for buying it,” she says. Measuring 55 ft long and 20 ft wide, the floating malls boast wall-mounted shelves, electronic cash counters, fans and even a computer that helps raise online demands for fresh stock. Solar panels on the rooftop supply much of the power to the boat, whose outboard engine is fed by kerosene. Some, like the floating mall in Naluchira, also sport flowerpots, gifted by villagers to show gratitude.
Since 2009, when the first floating mall came to Alappuzha, backwater districts like Kochi, Kollam and Kottayam have got their own boats. The last one in Kottayam, inaugurated in April 2012 by Kerala chief minister Oommen Chandy, has taken the total number of Trivenis on water to six across the state. Constantly on the move, each floating mall caters to thousands of families in dozens of villages, anchoring at a place for a day or sometimes two, depending on the demand. “During festivals, our sales reach R1 lakh a day,” says shop manager Sreejith Gopalakrishnan in Naluchira about sales that rival figures of many shops in city malls. The backwaters in Malabar, in the north of Kerala, will get a floating mall later this year when a boat, currently under construction in Kasargode, is ready. “Unlike conventional boats made of wood and steel, the floating malls, with a polymer and cement combination as the main building material, is non-corrosive and need almost no maintenance,” says MR Narayanan, managing director of Floatell India, which has built all the Floating Trivenis. At R28 lakh apiece, the floating malls are far cheaper than similarly-sized boats made of steel and wood that cost “up to R80 lakh” to build. “We have received enquiries recently from Sri Lanka about building floating malls for its inaccessible regions,” adds Narayanan.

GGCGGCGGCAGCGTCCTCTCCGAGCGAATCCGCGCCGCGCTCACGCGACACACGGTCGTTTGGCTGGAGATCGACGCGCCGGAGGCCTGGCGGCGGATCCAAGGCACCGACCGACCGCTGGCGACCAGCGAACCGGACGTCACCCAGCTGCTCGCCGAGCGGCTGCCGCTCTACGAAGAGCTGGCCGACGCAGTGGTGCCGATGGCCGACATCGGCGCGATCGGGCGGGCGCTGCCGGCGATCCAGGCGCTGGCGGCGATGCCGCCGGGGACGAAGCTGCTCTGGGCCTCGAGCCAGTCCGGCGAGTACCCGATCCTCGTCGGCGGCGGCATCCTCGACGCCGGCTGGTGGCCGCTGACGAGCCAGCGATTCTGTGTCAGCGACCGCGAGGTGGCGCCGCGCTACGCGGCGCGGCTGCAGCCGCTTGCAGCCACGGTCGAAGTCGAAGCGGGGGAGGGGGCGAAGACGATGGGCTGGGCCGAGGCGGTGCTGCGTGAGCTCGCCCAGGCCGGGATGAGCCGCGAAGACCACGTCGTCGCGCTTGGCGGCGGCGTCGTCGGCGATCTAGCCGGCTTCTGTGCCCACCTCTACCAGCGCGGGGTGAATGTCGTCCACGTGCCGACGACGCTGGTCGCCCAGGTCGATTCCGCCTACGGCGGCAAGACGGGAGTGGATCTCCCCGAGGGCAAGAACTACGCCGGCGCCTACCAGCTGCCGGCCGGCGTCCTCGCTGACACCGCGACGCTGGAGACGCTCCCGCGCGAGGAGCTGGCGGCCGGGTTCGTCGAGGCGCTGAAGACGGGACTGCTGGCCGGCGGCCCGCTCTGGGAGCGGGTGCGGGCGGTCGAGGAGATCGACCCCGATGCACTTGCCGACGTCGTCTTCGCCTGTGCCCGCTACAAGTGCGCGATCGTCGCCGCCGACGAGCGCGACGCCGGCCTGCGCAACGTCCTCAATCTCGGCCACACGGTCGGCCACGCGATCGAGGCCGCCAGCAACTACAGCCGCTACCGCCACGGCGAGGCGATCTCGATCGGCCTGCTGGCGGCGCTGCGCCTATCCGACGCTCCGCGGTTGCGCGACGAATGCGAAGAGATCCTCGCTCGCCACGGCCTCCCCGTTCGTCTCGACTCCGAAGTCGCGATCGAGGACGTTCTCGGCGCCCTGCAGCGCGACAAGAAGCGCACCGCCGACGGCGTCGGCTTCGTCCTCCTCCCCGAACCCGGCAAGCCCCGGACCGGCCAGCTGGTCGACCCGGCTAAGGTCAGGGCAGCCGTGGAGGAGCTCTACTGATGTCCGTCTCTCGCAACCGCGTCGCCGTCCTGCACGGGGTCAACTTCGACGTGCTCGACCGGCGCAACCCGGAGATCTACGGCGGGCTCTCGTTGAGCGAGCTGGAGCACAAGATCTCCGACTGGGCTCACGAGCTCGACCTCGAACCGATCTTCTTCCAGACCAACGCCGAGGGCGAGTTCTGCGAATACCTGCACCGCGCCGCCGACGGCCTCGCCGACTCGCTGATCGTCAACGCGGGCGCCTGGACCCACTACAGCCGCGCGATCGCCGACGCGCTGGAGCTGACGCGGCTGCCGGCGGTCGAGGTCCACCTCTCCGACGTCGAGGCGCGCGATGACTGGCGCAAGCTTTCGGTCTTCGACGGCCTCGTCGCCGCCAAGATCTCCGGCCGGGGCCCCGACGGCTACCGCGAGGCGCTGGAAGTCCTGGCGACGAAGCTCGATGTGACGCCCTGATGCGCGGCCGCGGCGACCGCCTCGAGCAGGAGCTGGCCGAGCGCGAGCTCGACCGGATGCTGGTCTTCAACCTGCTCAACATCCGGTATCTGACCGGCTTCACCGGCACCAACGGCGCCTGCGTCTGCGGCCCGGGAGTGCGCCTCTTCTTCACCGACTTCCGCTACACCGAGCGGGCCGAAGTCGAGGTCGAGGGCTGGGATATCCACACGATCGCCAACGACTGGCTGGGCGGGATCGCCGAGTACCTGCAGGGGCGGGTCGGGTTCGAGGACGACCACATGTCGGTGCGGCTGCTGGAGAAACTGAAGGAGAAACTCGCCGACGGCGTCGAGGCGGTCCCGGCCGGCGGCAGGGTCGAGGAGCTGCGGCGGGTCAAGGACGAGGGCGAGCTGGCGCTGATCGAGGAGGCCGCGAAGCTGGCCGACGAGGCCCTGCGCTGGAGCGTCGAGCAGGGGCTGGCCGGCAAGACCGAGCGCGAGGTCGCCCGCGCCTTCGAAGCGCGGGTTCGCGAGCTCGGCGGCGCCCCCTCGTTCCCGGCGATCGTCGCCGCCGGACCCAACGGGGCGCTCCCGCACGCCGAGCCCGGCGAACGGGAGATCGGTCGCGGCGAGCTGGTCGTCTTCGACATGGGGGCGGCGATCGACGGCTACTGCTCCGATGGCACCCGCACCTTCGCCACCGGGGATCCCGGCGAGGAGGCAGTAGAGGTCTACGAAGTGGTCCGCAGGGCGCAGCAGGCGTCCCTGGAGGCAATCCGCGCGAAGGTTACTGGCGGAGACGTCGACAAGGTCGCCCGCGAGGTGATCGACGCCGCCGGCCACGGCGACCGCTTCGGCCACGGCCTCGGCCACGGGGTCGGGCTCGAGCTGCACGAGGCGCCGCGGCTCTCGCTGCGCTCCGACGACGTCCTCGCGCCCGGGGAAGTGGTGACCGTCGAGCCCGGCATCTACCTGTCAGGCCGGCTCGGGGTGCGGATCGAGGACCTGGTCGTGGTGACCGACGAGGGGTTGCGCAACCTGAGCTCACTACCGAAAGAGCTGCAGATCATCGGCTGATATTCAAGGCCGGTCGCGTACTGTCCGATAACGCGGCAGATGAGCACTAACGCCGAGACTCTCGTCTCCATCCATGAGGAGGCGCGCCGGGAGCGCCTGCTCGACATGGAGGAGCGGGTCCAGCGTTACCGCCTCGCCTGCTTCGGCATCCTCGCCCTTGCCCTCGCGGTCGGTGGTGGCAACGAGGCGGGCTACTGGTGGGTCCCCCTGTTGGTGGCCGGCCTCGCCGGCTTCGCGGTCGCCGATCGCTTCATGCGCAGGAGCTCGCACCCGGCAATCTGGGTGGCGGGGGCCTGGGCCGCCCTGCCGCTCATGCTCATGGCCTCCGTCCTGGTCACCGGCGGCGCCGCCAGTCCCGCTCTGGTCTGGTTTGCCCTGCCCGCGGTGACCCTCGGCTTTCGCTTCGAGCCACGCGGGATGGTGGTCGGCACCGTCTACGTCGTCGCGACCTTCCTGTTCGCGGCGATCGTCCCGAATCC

The great backwaters
The canals of Alappuzha, called the ‘Venice of the East’, have always been the arteries of a healthy economy in central Kerala by propping up trade for centuries. A coastal town and coir capital of the world, Alappuzha received much of its goods for trade from the hilly eastern districts of Kerala through large vessels called ‘kettuvallam’. Later, construction of roads reduced the dependence on these boats for transporting goods, a twist in the socio-economic history of Kuttanadu that led to the transformation of the ‘kettuvallam’ into today’s houseboat. The arrival of the first floating mall in 2009 also helped the houseboats that dot the backwaters